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tRump commutes the pending sentence of The Dirty Trickster

Grey_Beard

Golden Member
Sep 23, 2014
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Seems that the Commander in Crook just commuted his buddy Roger Stone’s sentence. Pardons and commutations used to mean a reprieve for some who may have been innocent or was given a term too harsh for the crime. Yes, it was used by Presidents as they walked out the door, but this is ridiculous. It took time to convince the people around a President to think about it and then to act. Now, all you need is a relationship with a corrupt man, be corrupt and viola, free. Just think of Stone’s lineage, first Nixon, who we thought was the most corrupt President. Now its tRump, as it seems Roger has stepped up his game.


Edit: Fixed the title to more accurately reflect the act. And removed the reference to pardon to commutation.
 
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pcgeek11

Lifer
Jun 12, 2005
17,788
1,873
126
Seems that the Commander in Crook just pardoned his buddy Roger Stone. Pardons used to mean a reprieve for some who may have been innocent or was given a term too harsh for the crime. Yes, it was used by Presidents as they walked out the door, but this is ridiculous. It took time to convince the people around a President to think about it and then to act. Now, all you need is a relationship with a corrupt man, be corrupt and viola, free. Just think of Stone’s lineage, first Nixon, who we thought was the most corrupt President. Now it tRump, as it seems Roger has stepped up his game.

Commuted sentence is not equal to a pardon. Just for clarity.
 
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fskimospy

Elite Member
Mar 10, 2006
71,109
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This is the most nakedly corrupt act in the history of the United States. Bar none.

Everyone, liberal, conservative, whatever, needs to commit to removing this criminal from office this November.
 

VRAMdemon

Diamond Member
Aug 16, 2012
4,921
4,378
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Presidents should not be able to pardon or commute sentences when the case involves the sitting president. It’s a mafia boss’ wet dream.

As for the reason he commuted the sentence instead of outright pardoning him?

Best guess: Stone wants to have a record as a guy who did it and got away with it.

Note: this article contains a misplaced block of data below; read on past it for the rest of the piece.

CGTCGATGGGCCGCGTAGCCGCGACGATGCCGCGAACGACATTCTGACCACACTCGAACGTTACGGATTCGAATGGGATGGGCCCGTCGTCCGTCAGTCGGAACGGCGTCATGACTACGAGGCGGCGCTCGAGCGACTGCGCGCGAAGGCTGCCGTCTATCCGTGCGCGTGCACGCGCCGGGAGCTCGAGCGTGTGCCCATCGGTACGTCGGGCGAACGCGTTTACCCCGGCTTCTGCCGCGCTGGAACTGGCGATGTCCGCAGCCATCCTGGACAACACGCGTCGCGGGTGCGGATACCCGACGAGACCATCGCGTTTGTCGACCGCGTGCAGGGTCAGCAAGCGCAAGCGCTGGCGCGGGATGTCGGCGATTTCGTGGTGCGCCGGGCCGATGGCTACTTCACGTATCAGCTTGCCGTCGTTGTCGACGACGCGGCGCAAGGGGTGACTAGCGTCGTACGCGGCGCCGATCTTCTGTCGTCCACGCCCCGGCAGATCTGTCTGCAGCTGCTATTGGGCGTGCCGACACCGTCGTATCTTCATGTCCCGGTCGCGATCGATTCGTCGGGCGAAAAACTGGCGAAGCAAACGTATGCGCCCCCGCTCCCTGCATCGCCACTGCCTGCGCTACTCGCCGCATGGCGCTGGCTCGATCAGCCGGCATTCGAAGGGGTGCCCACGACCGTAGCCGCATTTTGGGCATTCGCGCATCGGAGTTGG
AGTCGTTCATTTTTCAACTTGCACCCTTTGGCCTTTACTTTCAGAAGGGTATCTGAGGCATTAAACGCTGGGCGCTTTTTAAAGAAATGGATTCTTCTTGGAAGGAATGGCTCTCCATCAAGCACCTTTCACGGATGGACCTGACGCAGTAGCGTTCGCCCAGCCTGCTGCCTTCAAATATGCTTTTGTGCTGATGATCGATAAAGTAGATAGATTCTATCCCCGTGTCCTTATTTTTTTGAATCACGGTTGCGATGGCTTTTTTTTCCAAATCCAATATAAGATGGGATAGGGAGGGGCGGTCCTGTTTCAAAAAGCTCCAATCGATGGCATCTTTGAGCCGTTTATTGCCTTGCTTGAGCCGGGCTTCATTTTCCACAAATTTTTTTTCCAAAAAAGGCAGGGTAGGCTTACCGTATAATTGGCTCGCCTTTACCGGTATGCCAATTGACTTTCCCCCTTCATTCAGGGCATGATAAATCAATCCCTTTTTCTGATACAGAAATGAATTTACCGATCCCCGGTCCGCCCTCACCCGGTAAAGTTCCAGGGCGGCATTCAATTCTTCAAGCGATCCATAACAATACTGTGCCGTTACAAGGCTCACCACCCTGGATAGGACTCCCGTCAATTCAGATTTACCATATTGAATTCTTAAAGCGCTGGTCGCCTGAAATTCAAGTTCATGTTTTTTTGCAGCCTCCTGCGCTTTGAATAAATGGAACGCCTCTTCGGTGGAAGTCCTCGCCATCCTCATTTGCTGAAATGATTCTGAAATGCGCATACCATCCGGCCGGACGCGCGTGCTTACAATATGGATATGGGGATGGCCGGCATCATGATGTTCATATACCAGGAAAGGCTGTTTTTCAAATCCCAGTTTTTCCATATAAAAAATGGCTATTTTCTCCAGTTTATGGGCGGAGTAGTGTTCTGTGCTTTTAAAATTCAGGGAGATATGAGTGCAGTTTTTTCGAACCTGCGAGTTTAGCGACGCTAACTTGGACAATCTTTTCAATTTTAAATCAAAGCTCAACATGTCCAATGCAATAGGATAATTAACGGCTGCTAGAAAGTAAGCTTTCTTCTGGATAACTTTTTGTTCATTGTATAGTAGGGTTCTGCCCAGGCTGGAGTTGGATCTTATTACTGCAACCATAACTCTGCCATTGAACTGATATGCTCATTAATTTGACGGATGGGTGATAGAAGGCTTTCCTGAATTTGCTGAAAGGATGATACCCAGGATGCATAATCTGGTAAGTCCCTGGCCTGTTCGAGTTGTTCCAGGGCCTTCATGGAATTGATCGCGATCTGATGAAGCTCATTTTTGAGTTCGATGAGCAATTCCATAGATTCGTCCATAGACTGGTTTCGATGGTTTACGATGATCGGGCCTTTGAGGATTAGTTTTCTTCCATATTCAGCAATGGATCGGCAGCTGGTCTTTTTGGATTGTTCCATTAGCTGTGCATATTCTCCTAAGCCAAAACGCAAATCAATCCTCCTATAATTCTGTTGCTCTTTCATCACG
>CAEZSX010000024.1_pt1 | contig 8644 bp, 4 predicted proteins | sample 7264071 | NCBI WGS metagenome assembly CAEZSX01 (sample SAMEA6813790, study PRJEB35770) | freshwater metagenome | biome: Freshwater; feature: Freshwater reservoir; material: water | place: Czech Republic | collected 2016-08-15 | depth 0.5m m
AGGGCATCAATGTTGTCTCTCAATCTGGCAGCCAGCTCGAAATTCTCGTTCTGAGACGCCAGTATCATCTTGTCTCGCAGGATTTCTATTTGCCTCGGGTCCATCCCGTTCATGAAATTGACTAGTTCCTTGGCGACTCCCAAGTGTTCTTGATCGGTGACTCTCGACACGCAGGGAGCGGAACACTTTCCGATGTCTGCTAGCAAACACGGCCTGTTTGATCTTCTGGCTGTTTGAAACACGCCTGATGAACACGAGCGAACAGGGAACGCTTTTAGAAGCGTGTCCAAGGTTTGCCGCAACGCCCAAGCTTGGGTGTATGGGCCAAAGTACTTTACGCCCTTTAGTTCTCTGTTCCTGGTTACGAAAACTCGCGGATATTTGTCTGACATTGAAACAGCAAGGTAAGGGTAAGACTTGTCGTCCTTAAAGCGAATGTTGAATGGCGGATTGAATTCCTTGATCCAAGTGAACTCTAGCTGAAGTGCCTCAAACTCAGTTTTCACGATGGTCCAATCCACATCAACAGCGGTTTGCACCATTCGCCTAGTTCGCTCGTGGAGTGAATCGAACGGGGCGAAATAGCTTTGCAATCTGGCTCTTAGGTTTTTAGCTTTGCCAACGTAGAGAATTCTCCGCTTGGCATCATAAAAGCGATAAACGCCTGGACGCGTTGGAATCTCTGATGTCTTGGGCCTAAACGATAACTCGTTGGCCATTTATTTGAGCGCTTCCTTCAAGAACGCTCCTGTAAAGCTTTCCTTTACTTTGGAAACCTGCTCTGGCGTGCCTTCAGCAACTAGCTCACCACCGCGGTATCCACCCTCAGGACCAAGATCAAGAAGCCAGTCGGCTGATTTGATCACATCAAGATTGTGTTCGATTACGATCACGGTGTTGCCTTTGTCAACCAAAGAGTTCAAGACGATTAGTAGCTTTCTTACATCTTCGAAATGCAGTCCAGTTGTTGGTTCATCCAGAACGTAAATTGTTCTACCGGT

He wanted to be free to fight his conviction in court in order to clear his name. I have no idea if that is true or not, but it is one interpretation.

IIRC Stone could still face New York state prosecution. If so, hopefully they’ll get on that...
 

HomerJS

Lifer
Feb 6, 2002
25,658
10,718
136
Presidents should not be able to pardon or commute sentences when the case involves the sitting president. It’s a mafia boss’ wet dream.

As for the reason he commuted the sentence instead of outright pardoning him?

Best guess: Stone wants to have a record as a guy who did it and got away with it.

He wanted to be free to fight his conviction in court in order to clear his name. I have no idea if that is true or not, but it is one interpretation.

IIRC Stone could still face New York state prosecution. If so, hopefully they’ll get on that...
Founders had a debate about that very thing.

On the afternoon of Wednesday, June 18, 1788, George Mason rose from his chair on the floor of the Virginia Ratifying Convention deeply troubled by what he thought of the convention’s failure to understand—the president of the United States might not always be someone of sound character and high intelligence. There would rarely, if ever, he reminded the delegates, be a commander in chief with the courage and rectitude displayed by George Washington during the War of Independence. There might even be a president who would try to change our form of government. The president, argued Mason,

"ought not to have the power of pardoning, because he may frequently pardon crimes which were advised by himself. It may happen, at some future day, that he will establish a monarchy, and destroy the republic. If he has the power of granting pardons before indictment, or conviction, may he not stop inquiry and prevent detection? The case of treason ought, at least, to be excepted. This is a weighty objection with me.”